Everything you need to know about Bitcoin and GST

The ATO is yet to release its advice on the legal status of cryptocurrencies for GST purposes, but when it does it will likely be just the beginning of a bigger legislative tussle.

GST-registered businesses are still awaiting guidelines from the Australian Tax Office regarding the legal status of cryptocurrencies such as Bitcoin, after the department pushed back its June 30 deadline.

Proper consideration of the myriad submissions from industry and other stakeholders is warranted, as the ATO’s interpretation of the GST Act could dramatically affect many Australian business who accept -- or are considering accepting -- Bitcoin payments.

The ATO has pledged to do its best to ensure GST-registered businesses have the right advice in time to file their tax returns. But will the guidelines fall in their favour? And what does it all mean, anyway?

Potential GST pitfalls

The tax office has assembled a multidisciplinary working group consisting of experts in income tax, corporate tax, employment tax and GST, to assess how Bitcoin is viewed for tax purposes.

The working group’s job is merely to issue legal guidance on the matter, based on Australia’s existing tax law -- not based on what makes the most sense economically or what is in the best interest of business.

Matthew Cridland, a partner at global law firm DLA Piper, says there’s no question that if a business receives payment in Bitcoin for a good or a service they are liable to pay GST just as if they had been paid in Australian dollars. It’s what happens after thereafter that may cause them headaches.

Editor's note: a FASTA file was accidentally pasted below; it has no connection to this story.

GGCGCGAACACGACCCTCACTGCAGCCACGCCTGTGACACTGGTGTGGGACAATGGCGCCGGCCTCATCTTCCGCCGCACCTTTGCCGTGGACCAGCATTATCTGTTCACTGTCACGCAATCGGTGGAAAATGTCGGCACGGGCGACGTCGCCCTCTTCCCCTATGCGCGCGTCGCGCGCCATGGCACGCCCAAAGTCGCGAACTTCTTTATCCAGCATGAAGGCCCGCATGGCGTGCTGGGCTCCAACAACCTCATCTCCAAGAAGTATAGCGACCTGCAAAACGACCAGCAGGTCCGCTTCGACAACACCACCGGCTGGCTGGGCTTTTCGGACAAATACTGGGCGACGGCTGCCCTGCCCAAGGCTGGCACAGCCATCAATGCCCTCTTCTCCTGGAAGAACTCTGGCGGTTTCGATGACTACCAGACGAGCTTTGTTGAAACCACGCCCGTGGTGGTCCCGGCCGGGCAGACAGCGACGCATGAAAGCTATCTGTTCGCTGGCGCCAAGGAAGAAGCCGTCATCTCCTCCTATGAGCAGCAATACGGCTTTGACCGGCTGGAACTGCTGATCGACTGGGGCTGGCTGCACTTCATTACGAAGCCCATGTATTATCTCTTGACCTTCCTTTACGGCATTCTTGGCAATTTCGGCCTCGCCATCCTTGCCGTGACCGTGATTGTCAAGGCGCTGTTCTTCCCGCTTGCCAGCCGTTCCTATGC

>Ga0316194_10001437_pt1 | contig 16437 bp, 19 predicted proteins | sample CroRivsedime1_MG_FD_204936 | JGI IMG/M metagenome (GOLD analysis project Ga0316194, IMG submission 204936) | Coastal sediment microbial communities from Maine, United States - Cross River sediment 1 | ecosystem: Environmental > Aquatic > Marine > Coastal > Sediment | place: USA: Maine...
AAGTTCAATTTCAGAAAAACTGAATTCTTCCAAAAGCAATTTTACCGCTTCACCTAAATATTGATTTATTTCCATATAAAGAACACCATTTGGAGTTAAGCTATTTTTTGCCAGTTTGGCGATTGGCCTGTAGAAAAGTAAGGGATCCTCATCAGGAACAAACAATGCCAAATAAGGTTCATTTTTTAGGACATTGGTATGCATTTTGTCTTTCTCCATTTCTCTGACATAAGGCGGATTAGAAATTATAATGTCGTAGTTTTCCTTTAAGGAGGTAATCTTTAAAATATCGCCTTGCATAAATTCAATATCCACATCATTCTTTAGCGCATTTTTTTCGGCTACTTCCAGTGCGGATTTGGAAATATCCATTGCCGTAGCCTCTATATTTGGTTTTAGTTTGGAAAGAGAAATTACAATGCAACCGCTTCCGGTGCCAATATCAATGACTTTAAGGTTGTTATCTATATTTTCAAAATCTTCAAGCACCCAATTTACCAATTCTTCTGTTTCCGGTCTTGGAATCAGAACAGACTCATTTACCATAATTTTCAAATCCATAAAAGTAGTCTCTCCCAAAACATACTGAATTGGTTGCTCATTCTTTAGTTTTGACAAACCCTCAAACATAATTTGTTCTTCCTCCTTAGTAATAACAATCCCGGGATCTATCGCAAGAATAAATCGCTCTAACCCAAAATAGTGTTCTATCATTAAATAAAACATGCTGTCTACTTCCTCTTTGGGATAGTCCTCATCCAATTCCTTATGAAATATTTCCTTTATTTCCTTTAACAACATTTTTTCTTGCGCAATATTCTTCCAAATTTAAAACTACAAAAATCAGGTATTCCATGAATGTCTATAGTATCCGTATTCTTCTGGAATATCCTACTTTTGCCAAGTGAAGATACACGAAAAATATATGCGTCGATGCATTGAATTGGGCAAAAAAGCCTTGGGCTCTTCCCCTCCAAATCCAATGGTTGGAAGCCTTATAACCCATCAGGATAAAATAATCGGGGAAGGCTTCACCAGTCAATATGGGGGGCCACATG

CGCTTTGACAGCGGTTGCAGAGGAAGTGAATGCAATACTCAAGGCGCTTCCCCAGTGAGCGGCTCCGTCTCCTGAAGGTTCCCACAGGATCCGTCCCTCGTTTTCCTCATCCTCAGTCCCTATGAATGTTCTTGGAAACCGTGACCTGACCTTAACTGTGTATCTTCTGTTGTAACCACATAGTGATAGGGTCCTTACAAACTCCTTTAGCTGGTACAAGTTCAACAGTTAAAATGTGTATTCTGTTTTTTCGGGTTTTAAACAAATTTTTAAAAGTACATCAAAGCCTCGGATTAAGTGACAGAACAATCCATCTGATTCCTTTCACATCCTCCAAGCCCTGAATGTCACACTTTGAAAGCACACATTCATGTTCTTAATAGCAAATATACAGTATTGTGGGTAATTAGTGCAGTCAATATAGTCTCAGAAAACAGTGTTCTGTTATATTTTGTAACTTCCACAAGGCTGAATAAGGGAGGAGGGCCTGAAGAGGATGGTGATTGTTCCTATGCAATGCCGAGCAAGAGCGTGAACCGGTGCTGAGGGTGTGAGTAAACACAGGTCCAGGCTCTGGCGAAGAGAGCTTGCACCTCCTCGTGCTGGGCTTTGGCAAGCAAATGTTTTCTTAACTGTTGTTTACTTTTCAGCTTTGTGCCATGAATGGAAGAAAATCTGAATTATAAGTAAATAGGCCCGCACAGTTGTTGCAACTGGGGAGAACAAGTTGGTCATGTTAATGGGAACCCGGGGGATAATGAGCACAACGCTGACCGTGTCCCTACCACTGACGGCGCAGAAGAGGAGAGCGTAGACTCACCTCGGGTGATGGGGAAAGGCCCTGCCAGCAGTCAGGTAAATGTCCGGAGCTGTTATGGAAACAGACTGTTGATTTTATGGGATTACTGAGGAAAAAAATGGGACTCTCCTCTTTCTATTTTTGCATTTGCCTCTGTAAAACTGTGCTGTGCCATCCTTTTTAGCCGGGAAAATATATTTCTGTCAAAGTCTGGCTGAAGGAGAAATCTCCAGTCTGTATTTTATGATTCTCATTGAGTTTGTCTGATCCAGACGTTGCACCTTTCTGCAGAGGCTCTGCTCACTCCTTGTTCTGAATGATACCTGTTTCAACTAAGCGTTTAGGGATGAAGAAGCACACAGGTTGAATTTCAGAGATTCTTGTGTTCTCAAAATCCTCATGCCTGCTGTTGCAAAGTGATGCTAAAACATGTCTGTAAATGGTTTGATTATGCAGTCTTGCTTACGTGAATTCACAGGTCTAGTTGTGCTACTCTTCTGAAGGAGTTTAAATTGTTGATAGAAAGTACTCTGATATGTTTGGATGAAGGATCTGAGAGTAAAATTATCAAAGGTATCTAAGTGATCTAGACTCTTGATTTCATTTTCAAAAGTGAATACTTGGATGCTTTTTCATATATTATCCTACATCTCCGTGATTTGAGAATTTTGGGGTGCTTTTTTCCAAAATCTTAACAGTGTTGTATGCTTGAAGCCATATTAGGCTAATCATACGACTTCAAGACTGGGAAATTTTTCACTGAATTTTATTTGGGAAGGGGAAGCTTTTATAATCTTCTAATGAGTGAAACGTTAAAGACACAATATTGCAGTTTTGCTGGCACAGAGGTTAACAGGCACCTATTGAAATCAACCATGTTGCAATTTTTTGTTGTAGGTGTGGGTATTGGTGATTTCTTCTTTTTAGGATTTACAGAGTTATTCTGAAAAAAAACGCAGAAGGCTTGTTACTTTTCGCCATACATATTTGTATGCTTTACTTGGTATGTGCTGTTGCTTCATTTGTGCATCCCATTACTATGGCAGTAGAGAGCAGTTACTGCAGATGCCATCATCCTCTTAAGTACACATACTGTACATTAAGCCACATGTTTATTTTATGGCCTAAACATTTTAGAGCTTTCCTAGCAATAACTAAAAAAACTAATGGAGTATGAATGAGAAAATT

“What will the retail merchant do once they’ve got the bitcoins? Generally the merchant’s going to do one of two things: they’re either going to use the bitcoins to make their own purchases to buy stock and other goods and services, or they’re going to sell the bitcoins to an exchange or to another party to convert back into Australian dollars,” says Cridland.

“The risk area that I see is in relation to those latter transactions.”

The key issue here hinges on whether Bitcoin qualifies as money, or as property.

While monetary payments and foreign exchange transactions are exempt from GST, exchanging property for money essentially qualifies as a barter transaction, which may incur GST on both sides of the transaction -- in addition to the GST the business has already paid on the sale of the good or service. In other words, they may have to pay GST twice.

Which way will the ATO go?

Cridland says it’s “difficult” to see how bitcoins can either qualify as money or be exempt as a foreign exchange transaction based on the limited definitions within the GST Act, which was drafted back in 1998 (Bitcoin emerged in 2009 and is not fiat currency issued by any particular country).

“For those reasons I think that there are real risks for businesses and I do think that there’s potential for GST to apply to Bitcoin transactions, which could result in ‘double GST’ in some instances,” says Cridland.